Seven Keys to a Happier Workplace

The good news is that happiness and success are things we can get more of in the workplace



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Seven Keys to a Happier Workplace

Seven Keys to a Happier Workplace
Seven Keys to a Happier Workplace
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#1. Have a Sense of Meaning in Work

Back in 1983, the Founder of Apple Computers, Steve Jobs, convinced his future CEO, John Scully, to leave his favorable position at PepsiCo with one ringing question? "Would you rather stay here and make sugar water for the rest of your life or come with me and change the world?"

What was so effective about this query? In addition to presenting a challenge to the imagination of John Scully, it also gave him a chance to do something more meaningful. This concept is supported by Chicago psychiatric experts who say that evidence suggests that workers who find their work meaningful are happier and more productive.

Theresa Amabile, from Harvard University, goes on to note that "… no matter the size of the task, whether it be curing cancer or cleaning a bathroom, a sense of meaning can create the happiness a workplace requires for productivity…"

#2. Creating an 'Office Nest'

According to Jennifer Star, co-founder of the Balance Team, so much time is spent in the workplace that it makes sense to create as comfortable a work area as possible. Staying within the company policies as much as you can, take the time to re-organize and optimize your space for greatest productivity, which can also mean the greatest comfort. Think lumbar support, favorite teas, ergonomic equipment and even a desk plant.

#3. Find a Work Best Friend

One of the best ways to find joy and inspiration in the workplace is to make friends with a coworker. My own research on the startup Hostt leads me to believe very strongly that having a friend at work can turn the average worker into a productive powerhouse. When co-workers find strength and support in each other's efforts their contributions are far greater. Which is why I try to listen for referrals from employees.

This notion is supported by the Christine Rhiordan in the Harvard Business Review who says " …[employees] with friends at work consider their tasks less tedious and find their work fun and satisfying. Furthermore, friends in the workplace create a sense of loyalty and camaraderie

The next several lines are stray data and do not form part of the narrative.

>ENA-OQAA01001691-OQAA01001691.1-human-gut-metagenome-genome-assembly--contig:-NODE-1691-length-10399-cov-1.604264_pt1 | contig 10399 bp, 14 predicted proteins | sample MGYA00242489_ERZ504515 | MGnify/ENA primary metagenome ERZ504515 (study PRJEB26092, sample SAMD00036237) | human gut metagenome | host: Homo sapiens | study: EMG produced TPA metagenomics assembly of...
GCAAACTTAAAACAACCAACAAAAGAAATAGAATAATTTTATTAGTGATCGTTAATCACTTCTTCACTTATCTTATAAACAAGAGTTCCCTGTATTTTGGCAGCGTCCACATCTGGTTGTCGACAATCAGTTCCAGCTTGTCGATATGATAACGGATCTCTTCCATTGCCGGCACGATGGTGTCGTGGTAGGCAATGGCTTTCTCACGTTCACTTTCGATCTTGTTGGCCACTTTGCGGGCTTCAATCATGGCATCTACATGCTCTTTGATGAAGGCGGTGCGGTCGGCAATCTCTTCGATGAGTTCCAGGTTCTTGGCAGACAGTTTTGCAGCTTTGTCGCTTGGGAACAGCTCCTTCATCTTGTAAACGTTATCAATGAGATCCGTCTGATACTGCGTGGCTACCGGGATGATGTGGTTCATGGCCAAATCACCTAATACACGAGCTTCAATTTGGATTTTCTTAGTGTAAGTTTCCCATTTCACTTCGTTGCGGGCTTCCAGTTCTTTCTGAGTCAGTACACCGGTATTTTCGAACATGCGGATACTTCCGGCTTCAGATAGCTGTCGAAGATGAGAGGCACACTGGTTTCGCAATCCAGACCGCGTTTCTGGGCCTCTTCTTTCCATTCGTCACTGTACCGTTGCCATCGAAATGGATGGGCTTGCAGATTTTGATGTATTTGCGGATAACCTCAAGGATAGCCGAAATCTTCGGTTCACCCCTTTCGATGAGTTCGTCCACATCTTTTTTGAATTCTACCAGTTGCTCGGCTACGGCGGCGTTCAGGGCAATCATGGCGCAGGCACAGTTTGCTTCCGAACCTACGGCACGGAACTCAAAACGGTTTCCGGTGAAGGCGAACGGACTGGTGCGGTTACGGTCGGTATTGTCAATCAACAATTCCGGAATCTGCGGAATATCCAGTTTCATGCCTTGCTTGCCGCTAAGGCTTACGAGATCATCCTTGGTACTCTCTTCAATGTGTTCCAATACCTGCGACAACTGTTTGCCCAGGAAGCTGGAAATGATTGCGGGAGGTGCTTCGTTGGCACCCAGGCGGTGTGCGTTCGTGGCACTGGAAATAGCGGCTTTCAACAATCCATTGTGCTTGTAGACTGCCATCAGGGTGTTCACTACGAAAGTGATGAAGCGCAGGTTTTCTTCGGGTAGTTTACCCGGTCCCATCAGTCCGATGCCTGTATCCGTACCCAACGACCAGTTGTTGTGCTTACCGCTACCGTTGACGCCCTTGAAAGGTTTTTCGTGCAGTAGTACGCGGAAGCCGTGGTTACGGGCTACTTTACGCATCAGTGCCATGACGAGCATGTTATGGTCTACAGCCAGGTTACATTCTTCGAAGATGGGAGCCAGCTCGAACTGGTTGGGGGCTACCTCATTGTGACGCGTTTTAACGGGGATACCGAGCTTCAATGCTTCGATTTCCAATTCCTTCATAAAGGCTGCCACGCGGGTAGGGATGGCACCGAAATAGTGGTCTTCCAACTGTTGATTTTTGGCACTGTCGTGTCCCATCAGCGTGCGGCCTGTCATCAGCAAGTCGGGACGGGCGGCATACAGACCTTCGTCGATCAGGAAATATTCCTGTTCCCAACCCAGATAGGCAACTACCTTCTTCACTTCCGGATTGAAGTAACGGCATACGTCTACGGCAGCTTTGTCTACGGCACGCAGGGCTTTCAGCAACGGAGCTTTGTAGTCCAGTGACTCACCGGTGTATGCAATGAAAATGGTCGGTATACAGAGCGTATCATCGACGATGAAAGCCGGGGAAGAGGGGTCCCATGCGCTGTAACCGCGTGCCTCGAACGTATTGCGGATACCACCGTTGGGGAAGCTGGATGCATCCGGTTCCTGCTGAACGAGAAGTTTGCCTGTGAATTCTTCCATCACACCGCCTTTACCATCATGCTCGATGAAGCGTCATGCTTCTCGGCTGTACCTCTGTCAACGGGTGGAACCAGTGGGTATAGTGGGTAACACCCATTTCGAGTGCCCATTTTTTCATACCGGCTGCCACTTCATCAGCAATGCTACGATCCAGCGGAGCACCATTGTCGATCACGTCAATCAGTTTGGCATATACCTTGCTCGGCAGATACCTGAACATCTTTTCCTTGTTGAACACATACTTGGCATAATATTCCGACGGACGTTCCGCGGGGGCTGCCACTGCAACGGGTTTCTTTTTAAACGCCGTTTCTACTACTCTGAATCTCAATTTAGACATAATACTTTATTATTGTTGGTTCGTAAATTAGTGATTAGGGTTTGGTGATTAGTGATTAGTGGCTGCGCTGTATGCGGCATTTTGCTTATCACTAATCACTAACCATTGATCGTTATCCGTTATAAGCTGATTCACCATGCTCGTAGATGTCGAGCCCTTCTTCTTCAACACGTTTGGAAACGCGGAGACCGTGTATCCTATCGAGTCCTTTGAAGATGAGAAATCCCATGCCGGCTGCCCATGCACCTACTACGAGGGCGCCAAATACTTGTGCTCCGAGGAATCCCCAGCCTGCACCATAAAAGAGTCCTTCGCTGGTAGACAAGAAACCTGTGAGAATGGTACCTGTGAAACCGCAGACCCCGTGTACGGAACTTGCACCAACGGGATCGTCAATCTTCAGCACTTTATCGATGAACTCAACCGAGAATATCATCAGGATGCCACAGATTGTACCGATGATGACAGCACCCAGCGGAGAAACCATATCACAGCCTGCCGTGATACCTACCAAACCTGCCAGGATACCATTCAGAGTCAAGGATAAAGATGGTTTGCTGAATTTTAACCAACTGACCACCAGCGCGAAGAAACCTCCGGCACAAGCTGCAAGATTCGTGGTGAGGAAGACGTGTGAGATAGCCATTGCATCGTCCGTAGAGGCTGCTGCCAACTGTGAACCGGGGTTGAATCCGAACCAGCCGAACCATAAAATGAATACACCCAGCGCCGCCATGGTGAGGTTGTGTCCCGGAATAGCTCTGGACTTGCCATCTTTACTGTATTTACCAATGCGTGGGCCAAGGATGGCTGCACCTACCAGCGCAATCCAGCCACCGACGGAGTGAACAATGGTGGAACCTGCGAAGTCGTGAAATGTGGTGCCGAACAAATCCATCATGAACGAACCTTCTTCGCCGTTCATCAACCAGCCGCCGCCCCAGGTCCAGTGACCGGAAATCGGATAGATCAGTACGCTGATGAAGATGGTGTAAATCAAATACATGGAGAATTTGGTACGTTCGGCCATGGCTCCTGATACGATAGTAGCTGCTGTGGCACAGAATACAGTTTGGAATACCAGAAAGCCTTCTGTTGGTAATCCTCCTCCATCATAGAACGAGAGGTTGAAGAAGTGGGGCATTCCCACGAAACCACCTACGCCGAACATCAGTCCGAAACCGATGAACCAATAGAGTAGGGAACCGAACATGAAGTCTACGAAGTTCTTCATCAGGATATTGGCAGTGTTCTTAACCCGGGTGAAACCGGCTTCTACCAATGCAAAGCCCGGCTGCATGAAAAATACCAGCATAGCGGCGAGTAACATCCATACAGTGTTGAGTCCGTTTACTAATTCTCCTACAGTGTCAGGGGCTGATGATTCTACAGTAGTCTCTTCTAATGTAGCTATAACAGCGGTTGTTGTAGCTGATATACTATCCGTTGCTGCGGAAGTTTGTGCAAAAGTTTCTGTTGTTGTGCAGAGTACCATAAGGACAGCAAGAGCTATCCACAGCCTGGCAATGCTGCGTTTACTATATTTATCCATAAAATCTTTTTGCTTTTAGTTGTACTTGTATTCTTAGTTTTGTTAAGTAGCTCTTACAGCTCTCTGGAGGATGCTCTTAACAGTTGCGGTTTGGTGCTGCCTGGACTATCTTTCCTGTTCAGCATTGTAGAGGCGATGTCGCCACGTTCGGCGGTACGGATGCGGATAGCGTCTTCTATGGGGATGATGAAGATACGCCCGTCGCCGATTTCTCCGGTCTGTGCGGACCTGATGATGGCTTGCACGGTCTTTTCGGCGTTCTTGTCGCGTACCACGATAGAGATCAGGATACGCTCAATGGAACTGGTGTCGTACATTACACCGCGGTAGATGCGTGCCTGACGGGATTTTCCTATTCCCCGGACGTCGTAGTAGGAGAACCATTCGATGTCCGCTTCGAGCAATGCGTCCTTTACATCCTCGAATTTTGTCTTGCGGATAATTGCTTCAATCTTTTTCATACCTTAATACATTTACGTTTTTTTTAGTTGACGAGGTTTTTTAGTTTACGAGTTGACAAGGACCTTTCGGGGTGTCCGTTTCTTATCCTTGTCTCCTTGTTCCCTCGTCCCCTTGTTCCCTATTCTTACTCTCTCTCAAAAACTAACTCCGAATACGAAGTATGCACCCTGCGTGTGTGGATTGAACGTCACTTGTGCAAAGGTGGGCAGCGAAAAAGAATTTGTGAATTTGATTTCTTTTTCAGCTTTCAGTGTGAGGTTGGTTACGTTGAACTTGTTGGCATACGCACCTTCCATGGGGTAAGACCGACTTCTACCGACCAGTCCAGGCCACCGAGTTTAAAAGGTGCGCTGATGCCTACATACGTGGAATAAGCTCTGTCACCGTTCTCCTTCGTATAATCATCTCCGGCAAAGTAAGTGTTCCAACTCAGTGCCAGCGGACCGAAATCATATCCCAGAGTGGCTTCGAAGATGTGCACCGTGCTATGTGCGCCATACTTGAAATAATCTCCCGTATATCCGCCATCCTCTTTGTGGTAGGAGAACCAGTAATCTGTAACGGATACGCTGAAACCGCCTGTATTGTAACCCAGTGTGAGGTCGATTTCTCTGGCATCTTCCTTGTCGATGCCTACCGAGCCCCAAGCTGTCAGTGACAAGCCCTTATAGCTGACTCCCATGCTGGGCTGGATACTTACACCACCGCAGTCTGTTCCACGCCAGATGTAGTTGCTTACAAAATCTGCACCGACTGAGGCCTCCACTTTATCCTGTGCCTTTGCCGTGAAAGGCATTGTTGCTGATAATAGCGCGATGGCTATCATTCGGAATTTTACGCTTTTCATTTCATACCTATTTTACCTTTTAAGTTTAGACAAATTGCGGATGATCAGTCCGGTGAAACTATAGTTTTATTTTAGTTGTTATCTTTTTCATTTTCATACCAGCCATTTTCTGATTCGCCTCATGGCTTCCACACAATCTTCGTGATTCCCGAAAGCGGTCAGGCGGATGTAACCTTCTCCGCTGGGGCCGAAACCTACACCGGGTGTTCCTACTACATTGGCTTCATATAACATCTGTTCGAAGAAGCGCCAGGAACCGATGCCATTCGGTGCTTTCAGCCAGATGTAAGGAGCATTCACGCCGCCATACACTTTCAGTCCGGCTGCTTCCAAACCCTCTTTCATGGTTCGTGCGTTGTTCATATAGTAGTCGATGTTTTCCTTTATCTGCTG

#4. Smile

Smiling is more contagious than the plague and a lot more pleasant too. The simple act of smiling sends a message to the brain that positivity is the flavor of the day and this releases more neuropeptides.

#5. Leave Personal Problems at Home

In an interview with CBS News, Julie Morgenstern, author of Time Management informs that "… during these emotional times in our lives, emotional hijacking can become commonplace and this can lead to exhausting bouts with stress. During times like this, work is far more tedious and the mind can barely muster enough focus to stare grimly at the clock to quitting time…"

Be Future Oriented

According to Geoffrey James and many other experts in the field, "it will be easier to find satisfaction and make wise decisions, if you see your present efforts are a part of a much larger plan for accomplishing future goals. But, this is only possible if you keep these future goals and careful plans as part of your daily vision."

#7. Say 'Thank You'

According to experiments by Professor Adam Grant of the Wharton School and Professor Francesca Gino from Harvard Business, "receiving expressions of gratitude provides us with an increased feeling of self-worth which can encourage more helpful behaviors and attitudes in the workplace."

In their experiments, they found that "Eric" got 66% of students to help him with his task, simply because he had expressed his gratitude in advance.

This can begin with making a habit of saying thank you whenever appropriate. You can also take this a step further by soliciting feedback to receive some much deserved gratitude for your actions. But, if the person in question is determined to be uncooperative, there is no need to demand a "thank you" from their unwilling attitudes.

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